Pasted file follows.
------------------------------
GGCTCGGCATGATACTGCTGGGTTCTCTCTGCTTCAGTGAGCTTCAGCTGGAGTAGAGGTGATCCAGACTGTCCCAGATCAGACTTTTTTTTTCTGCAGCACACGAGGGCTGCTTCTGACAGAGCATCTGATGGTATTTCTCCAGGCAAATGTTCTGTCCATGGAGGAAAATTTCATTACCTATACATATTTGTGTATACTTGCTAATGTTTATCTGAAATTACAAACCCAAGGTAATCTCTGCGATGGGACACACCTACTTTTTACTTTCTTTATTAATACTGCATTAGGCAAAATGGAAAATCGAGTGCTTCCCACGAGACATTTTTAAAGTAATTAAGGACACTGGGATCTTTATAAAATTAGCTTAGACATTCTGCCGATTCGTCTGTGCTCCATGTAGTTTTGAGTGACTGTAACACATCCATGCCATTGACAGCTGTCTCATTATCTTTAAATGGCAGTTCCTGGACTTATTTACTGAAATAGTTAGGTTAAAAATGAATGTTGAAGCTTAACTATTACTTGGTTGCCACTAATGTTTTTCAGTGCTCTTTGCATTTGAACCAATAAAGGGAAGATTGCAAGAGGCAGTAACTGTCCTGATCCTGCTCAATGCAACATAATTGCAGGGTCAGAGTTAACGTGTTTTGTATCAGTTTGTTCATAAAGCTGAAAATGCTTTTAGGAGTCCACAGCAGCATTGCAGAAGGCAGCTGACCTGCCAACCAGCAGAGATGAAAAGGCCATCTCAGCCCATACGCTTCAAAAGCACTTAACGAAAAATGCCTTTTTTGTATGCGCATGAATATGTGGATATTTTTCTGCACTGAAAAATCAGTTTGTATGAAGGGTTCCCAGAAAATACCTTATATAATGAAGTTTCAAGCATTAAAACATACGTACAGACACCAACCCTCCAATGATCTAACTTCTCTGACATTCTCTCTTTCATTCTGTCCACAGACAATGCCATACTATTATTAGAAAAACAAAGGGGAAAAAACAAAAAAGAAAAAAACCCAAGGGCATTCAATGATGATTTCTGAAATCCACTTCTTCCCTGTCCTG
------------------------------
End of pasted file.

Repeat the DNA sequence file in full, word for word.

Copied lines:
GGCTCGGCATGATACTGCTGGGTTCTCTCTGCTTCAGTGAGCTTCAGCTGGAGTAGAGGTGATCCAGACTGTCCCAGATCAGACTTTTTTTTTCTGCAGCACACGAGGGCTGCTTCTGACAGAGCATCTGATGGTATTTCTCCAGGCAAATGTTCTGTCCATGGAGGAAAATTTCATTACCTATACATATTTGTGTATACTTGCTAATGTTTATCTGAAATTACAAACCCAAGGTAATCTCTGCGATGGGACACACCTACTTTTTACTTTCTTTATTAATACTGCATTAGGCAAAATGGAAAATCGAGTGCTTCCCACGAGACATTTTTAAAGTAATTAAGGACACTGGGATCTTTATAAAATTAGCTTAGACATTCTGCCGATTCGTCTGTGCTCCATGTAGTTTTGAGTGACTGTAACACATCCATGCCATTGACAGCTGTCTCATTATCTTTAAATGGCAGTTCCTGGACTTATTTACTGAAATAGTTAGGTTAAAAATGAATGTTGAAGCTTAACTATTACTTGGTTGCCACTAATGTTTTTCAGTGCTCTTTGCATTTGAACCAATAAAGGGAAGATTGCAAGAGGCAGTAACTGTCCTGATCCTGCTCAATGCAACATAATTGCAGGGTCAGAGTTAACGTGTTTTGTATCAGTTTGTTCATAAAGCTGAAAATGCTTTTAGGAGTCCACAGCAGCATTGCAGAAGGCAGCTGACCTGCCAACCAGCAGAGATGAAAAGGCCATCTCAGCCCATACGCTTCAAAAGCACTTAACGAAAAATGCCTTTTTTGTATGCGCATGAATATGTGGATATTTTTCTGCACTGAAAAATCAGTTTGTATGAAGGGTTCCCAGAAAATACCTTATATAATGAAGTTTCAAGCATTAAAACATACGTACAGACACCAACCCTCCAATGATCTAACTTCTCTGACATTCTCTCTTTCATTCTGTCCACAGACAATGCCATACTATTATTAGAAAAACAAAGGGGAAAAAACAAAAAAGAAAAAAACCCAAGGGCATTCAATGATGATTTCTGAAATCCACTTCTTCCCTGTCCTG